The Nexus 6 should also have been widely available by now and went up for pre-order at several places. With "Google's biggest enthusiast and developers" being the target audience for the Nexus devices, do you really need to continue to offer the old model when a new one is on the cusp of arriving?

Some people may even feel cheated buying the Nexus 5 and discovering the Nexus 6 is released soon after.

Finally, the limited availability of the Nexus 6 may be just be part of a good old marketing ploy of making a product more desirable by limiting supply.

Anton addresses the problem with the Nexus Phone in more detail:

The problem with the Nexus phone right now is that Google was offering the Nexus 5, built by LG, for $349 and up, but it is effectively discontinuing it in favor of the Nexus 6, made by Motorola, for $649 and up.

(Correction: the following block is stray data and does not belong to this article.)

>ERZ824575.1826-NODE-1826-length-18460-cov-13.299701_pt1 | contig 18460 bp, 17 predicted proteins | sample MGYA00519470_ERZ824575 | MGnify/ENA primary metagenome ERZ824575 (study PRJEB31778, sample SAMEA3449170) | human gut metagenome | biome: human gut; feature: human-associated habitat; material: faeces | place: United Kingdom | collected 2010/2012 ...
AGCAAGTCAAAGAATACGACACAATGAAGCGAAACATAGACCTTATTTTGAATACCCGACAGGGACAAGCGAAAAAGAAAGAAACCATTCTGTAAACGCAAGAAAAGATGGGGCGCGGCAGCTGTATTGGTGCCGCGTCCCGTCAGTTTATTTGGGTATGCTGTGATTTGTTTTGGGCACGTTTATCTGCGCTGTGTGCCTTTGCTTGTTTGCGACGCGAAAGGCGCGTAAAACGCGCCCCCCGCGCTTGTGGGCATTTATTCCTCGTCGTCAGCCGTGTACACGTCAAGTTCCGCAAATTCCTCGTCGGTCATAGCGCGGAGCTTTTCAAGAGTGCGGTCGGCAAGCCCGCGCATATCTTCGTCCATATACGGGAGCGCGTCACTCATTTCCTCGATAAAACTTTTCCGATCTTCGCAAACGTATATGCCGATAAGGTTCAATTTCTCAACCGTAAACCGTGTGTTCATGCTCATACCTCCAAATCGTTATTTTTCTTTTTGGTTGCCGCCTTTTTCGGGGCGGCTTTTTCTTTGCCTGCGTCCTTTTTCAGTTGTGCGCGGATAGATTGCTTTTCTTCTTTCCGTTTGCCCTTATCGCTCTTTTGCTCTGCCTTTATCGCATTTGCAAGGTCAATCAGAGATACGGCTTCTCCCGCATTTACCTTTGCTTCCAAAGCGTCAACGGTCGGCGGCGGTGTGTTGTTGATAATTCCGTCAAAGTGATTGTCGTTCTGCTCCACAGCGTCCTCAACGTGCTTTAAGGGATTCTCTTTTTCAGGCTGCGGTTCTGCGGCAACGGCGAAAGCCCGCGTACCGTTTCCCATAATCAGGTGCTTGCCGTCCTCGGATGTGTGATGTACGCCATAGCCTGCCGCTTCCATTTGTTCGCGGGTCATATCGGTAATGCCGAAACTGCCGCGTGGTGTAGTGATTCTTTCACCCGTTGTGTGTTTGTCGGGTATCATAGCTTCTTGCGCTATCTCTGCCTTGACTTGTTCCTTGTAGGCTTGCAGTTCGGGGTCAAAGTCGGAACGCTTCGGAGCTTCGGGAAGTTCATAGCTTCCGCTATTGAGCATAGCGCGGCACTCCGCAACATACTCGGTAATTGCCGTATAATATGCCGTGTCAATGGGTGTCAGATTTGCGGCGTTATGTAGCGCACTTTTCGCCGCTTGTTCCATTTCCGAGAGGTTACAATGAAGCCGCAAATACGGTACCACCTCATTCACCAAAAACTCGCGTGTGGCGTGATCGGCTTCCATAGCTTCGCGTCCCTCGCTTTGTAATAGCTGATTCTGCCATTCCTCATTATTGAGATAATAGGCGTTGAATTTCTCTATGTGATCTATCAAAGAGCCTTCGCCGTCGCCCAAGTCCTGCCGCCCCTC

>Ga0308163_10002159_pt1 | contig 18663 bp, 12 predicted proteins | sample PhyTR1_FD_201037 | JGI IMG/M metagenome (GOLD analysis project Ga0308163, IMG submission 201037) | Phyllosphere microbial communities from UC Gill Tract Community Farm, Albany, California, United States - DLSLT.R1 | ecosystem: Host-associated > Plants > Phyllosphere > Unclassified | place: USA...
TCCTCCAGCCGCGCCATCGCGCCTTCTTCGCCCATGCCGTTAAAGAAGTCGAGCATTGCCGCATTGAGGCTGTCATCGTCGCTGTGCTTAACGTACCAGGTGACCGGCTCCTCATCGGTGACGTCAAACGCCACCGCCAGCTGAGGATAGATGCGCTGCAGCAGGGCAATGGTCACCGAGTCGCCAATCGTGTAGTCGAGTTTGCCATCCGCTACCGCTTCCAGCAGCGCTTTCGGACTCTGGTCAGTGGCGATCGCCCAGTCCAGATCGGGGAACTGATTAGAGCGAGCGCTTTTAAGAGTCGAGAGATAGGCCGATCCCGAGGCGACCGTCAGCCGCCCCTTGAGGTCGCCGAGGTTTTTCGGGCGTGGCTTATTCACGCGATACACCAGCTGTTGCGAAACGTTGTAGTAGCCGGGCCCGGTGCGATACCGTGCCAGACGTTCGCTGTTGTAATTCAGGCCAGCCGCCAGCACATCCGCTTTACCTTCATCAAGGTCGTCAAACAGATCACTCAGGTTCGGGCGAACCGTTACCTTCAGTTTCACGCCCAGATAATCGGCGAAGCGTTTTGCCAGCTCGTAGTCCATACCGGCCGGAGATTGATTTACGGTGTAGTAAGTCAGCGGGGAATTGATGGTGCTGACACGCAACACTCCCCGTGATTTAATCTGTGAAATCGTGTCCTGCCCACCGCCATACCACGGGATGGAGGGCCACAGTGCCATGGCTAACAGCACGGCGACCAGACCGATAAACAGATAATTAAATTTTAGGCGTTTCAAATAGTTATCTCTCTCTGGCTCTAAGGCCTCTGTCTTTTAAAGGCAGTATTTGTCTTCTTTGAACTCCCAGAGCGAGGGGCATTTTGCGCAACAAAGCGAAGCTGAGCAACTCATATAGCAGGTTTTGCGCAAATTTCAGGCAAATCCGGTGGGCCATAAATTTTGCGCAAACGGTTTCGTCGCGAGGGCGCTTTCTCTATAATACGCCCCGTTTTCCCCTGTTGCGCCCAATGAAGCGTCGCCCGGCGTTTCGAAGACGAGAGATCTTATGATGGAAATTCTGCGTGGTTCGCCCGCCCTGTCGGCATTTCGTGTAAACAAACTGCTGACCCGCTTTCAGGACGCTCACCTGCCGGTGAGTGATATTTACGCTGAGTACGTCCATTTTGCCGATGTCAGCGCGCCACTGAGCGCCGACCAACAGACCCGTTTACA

As I've already said, I'm not sure discontinuing an old device is so terrible when its target market is developers and fans.

Google did change directions with the $649 pricepoint. It is now being supported by the big carriers, wheres previously devices were not.

You can get it with a two-year contract for $199, which is less than previous devices. On the whole it's more expensive, but people do not have to put as much money down upfront.

Hiroshi Lockheimer, vice president of engineering for Android, said he expects the more traditional pricing model will spur sales.

He also compares the phone to the iPhone 6 Plus, which starts at $749 unlocked or $299 with a two-year contract, and the Galaxy Note 4, which costs $700 unlocked or $300 with a contract. There is something to be said for comparing the phone to contemporary competitors instead of a predecessor.